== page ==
How to calculate water coil length.

How to calculate water coil length.

PostBy: JJLL On: Mon Jan 28, 2008 12:30 pm

Hello, I've been trying to find out how much coil I will need to hook up to a hydronic heating system (hot water/radiant heat).

I can easily find information on domestic hot water (hot water tanks/storage) but I'm looking for full house, radiant systems.

Can anyone give me a rough idea or direction on how to calculate the length of pipe/coil needed to heat X amount of gallons of water?

Thank You.
JJLL
 
Hand Fed Coal Boiler: Harman SF-360 Boiler

Re: How to calculate water coil length.

PostBy: WNY On: Mon Jan 28, 2008 1:03 pm

Buy a boiler unit, you probalby need more than just a coil....if you looking at whole house heating. That's becuse they would probably be too big for a regular stove to get the correct amount of BTU input/output.
WNY
 
Hot Air Coal Stoker Stove: Keystoker 90K, Leisure Line Hyfire I
Coal Size/Type: Rice
Stove/Furnace Make: Keystoker, LL & CoalTrol
Stove/Furnace Model: 90K, Hyfire I, VF3000 Soon

Re: How to calculate water coil length.

PostBy: JJLL On: Mon Jan 28, 2008 1:31 pm

I understand that a boiler unit would be best, but it still doesn't answer my question.

How do the manufacturers of coal boilers calculate their coil size? There should be some kind of calculation? My radiant system consists of about 95 gallons of water. Most boilers don't exceed 180 degrees. So I know that my max output shouldn't be over 180 degrees.

How long of a coil would I need to heat 90 gallons of water effectively? And yes, I understand recovery rates too :) I have a 1/4 hp motor on my current boiler. I've tapped into my lines already and I need to slow the flow down to achieve a better heat recovery rate.

/me is getting long winded.

Is there even a way to calculate the amount of coil? Maybe thats a better question?
JJLL
 
Hand Fed Coal Boiler: Harman SF-360 Boiler


Re: How to calculate water coil length.

PostBy: WNY On: Mon Jan 28, 2008 2:43 pm

Found this, pretty technical...

http://www.pfonline.com/articles/109902a.html
WNY
 
Hot Air Coal Stoker Stove: Keystoker 90K, Leisure Line Hyfire I
Coal Size/Type: Rice
Stove/Furnace Make: Keystoker, LL & CoalTrol
Stove/Furnace Model: 90K, Hyfire I, VF3000 Soon

Re: How to calculate water coil length.

PostBy: JJLL On: Mon Jan 28, 2008 3:59 pm

Hmmmm thanks VNY, thats pretty close to what I need. I'm going to keep looking, if I find anything more I'll post for all to see.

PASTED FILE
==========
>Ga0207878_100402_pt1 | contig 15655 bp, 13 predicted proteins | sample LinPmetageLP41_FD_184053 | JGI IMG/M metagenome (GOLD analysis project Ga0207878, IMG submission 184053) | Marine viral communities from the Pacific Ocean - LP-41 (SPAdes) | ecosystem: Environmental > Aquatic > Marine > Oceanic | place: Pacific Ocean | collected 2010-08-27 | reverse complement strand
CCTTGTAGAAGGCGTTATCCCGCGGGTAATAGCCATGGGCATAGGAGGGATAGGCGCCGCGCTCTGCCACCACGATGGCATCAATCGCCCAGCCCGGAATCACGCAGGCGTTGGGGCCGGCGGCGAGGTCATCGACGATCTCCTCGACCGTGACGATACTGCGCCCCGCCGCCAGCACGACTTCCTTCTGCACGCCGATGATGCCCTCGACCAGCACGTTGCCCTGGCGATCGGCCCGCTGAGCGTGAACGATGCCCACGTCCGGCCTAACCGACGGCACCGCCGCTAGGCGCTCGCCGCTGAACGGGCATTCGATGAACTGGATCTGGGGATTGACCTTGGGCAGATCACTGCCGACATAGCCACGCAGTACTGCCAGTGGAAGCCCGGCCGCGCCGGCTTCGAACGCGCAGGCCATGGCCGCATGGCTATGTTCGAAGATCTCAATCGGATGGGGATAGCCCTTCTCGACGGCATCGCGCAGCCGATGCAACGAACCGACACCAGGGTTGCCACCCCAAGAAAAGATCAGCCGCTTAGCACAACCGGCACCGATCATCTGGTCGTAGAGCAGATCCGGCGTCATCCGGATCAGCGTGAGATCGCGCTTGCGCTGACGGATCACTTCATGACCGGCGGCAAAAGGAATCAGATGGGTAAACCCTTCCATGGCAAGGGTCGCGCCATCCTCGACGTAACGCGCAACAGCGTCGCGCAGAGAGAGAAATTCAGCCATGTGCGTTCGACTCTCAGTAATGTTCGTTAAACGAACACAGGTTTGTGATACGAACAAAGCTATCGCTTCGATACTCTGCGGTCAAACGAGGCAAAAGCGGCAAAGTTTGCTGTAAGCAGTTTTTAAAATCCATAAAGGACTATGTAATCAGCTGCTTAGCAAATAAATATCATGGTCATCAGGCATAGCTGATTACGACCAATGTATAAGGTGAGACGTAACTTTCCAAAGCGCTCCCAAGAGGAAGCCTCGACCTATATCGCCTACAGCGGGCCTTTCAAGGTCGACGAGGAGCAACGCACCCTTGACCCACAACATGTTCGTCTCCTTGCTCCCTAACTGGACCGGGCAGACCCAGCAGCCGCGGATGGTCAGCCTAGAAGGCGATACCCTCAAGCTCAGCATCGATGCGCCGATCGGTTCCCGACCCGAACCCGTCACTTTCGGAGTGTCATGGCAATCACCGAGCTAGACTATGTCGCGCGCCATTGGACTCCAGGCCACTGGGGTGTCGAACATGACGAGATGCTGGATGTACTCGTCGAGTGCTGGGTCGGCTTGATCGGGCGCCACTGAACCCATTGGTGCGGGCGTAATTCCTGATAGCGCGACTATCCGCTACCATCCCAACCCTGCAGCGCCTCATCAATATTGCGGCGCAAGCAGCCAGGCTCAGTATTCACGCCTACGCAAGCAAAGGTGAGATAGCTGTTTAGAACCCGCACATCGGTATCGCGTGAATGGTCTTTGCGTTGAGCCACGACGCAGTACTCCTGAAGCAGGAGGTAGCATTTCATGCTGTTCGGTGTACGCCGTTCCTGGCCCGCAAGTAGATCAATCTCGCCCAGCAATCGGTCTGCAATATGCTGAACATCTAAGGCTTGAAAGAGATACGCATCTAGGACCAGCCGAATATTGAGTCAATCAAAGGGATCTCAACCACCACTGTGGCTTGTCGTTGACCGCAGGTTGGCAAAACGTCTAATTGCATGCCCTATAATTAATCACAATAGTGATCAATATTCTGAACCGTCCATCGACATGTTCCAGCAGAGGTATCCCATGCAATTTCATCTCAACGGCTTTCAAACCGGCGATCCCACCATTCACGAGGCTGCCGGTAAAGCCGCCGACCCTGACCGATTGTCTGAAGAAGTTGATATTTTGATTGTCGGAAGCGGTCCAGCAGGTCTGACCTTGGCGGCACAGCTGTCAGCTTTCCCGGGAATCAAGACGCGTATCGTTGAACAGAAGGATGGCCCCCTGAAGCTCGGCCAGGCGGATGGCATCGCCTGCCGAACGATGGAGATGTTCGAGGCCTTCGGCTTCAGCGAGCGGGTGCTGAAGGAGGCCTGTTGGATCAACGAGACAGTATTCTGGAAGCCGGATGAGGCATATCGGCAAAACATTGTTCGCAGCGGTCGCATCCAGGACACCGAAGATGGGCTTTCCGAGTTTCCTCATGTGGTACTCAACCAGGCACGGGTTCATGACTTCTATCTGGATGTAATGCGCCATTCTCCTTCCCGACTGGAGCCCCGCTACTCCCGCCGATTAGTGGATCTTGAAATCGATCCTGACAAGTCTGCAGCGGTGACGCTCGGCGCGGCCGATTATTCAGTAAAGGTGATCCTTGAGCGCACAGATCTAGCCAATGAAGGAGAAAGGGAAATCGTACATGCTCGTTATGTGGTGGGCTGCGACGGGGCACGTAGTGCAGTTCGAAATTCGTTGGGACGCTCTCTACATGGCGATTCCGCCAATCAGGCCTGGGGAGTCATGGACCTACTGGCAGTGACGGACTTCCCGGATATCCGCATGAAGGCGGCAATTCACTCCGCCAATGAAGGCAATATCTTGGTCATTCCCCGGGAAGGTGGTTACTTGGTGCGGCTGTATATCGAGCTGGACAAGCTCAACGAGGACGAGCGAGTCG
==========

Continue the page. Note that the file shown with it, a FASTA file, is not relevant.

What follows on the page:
JJLL
 
Hand Fed Coal Boiler: Harman SF-360 Boiler

Re: How to calculate water coil length.

PostBy: BigBarney On: Mon Jan 28, 2008 6:20 pm

JJLL,

In a design of this type you don't usually use a single coil because you cannot get enough surface area to extract the

heat needed to heat this large volume of water in a reasonable time.A multi-coil is needed with each leg sized to

extract a portion of the total load, each calculated to a percentage of the load,and the available energy.This will

involve a little bit of deviation because the coal fire is not constant,so size will be approximate.In a single coil the

water will only heat to a limit,then at a certain distance down the coil,and the rest of the length will be wasted.

In small coils of 1/2" or 3/4" tubing the area of 18.85 sq" or 28.28 sq" take a lot of footage to gain a large amount of

BTU's.


BigBarney
BigBarney
 

Re: How to calculate water coil length.

PostBy: jpen1 On: Mon Jan 28, 2008 8:42 pm

I think you are barking up the wrong tree so to speak. I have a coil in my channing feeding my oil boiler just to heat the domestic hot water and it is barely enough to even do this the coil I have would be the equivalent of about 15' of 3/4 pipe's surface area. For hydronic heating a boiler is a must as you won't get enough btu's out of any coil you can fit in a stove to offset the cost of it's manufacture and hookup. I built my own coil and even with my wholesale pipe cost for the stainless and no out of pocket cost for the manufacture I am at over $350. If you have to buy a ready made coil like that double that cost. Plus to be even marginally effective for hydronic heating you would need 3 to 4 times the area and at 3 to 4 times the cost of my coil as well. You can buy a used boiler for the same money and it will be much more effective as well as much more efficient.
jpen1
 
Stove/Furnace Make: Leisure Line
Stove/Furnace Model: 110 Boiler